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So I recently made a return journey from London Southend (SEN) to Dublin (DUB), flying out of SEN and into DUB on Saturday on Aer Lingus, and back to SEN on Sunday via a similar Aer Lingus flight. In Dublin I did have to go through passport control (I received a stamp because I am non-EU).

But on the return flight back to SEN there was no immigration control at all (like a domestic flight). Was this some mistake?

I also asked another friend who had flown back from DUB to London Standsted (STN) and although they did have immigration control, there was a separate "Entry from Dublin" line which bypassed most checks, again my friend is non-EU.

So was this just a mistake? Or does the UK accept entries from Dublin/Ireland and just trust everyone coming in?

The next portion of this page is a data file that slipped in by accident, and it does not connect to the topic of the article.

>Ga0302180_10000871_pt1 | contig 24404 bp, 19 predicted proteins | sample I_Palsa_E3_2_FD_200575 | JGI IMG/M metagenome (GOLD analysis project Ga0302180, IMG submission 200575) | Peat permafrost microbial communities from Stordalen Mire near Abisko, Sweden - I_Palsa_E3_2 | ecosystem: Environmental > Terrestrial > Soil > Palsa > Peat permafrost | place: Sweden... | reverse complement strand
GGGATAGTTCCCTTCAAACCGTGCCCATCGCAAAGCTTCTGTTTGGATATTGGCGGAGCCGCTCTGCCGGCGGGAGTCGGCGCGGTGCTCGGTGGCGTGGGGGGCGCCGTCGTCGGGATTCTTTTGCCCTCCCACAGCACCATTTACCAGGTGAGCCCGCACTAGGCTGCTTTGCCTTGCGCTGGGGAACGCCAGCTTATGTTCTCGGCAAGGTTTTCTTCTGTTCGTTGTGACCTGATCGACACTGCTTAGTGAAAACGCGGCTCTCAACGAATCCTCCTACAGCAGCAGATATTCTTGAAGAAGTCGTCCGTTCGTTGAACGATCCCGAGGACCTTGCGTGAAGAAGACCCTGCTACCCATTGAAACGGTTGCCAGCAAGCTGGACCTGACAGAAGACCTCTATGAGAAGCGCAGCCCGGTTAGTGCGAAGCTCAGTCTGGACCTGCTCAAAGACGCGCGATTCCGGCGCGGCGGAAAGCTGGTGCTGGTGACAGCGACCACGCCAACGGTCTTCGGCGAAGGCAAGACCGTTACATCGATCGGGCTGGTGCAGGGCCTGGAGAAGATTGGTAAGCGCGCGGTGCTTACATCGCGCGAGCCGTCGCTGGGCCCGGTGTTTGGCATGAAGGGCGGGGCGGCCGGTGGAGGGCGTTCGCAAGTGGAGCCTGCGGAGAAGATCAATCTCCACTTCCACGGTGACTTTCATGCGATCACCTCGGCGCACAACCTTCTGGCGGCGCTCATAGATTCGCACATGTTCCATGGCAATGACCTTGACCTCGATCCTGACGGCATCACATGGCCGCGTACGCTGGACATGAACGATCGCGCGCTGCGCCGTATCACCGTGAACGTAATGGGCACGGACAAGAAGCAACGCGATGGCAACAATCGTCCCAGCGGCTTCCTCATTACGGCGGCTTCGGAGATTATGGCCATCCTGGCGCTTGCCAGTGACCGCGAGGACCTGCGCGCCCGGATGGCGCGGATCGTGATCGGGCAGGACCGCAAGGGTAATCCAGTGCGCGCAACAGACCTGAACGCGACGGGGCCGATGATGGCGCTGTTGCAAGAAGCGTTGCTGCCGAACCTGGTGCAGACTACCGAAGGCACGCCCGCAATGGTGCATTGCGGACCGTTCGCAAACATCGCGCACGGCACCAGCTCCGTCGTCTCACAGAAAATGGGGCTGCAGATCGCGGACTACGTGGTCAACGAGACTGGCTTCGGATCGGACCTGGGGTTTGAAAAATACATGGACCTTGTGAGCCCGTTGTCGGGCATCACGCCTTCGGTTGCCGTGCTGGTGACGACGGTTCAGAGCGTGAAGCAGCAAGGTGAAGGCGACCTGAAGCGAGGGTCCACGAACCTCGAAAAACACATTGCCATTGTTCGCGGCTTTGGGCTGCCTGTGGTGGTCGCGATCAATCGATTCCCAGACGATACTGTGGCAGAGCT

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up vote 20 down vote accepted

This is due to the Common Travel Area Zone ( and is not a mistake.

The assumption is that anyone entering the Zone has already been checked by Immigration when entering the Zone. Eg, if you travelled from the US to Ireland you would pass through Irish Immigration. The UK then trusts that Ireland has completed the relevant checks.

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So interestingly, the 1997 legislation in Ireland allows immigration officers to reject travellers arriving from elsewhere in the CTA zone, which explains why I was checked entering Dublin despite. – EdmundYeung99 Jun 24 '14 at 13:21
Yes, @EdmundYeung99. The CTA is not as open as Schengen: checks may be made. Travelling by ferry, checks are more common in Holyhead than they are in Dublin. – TRiG Jun 24 '14 at 14:01

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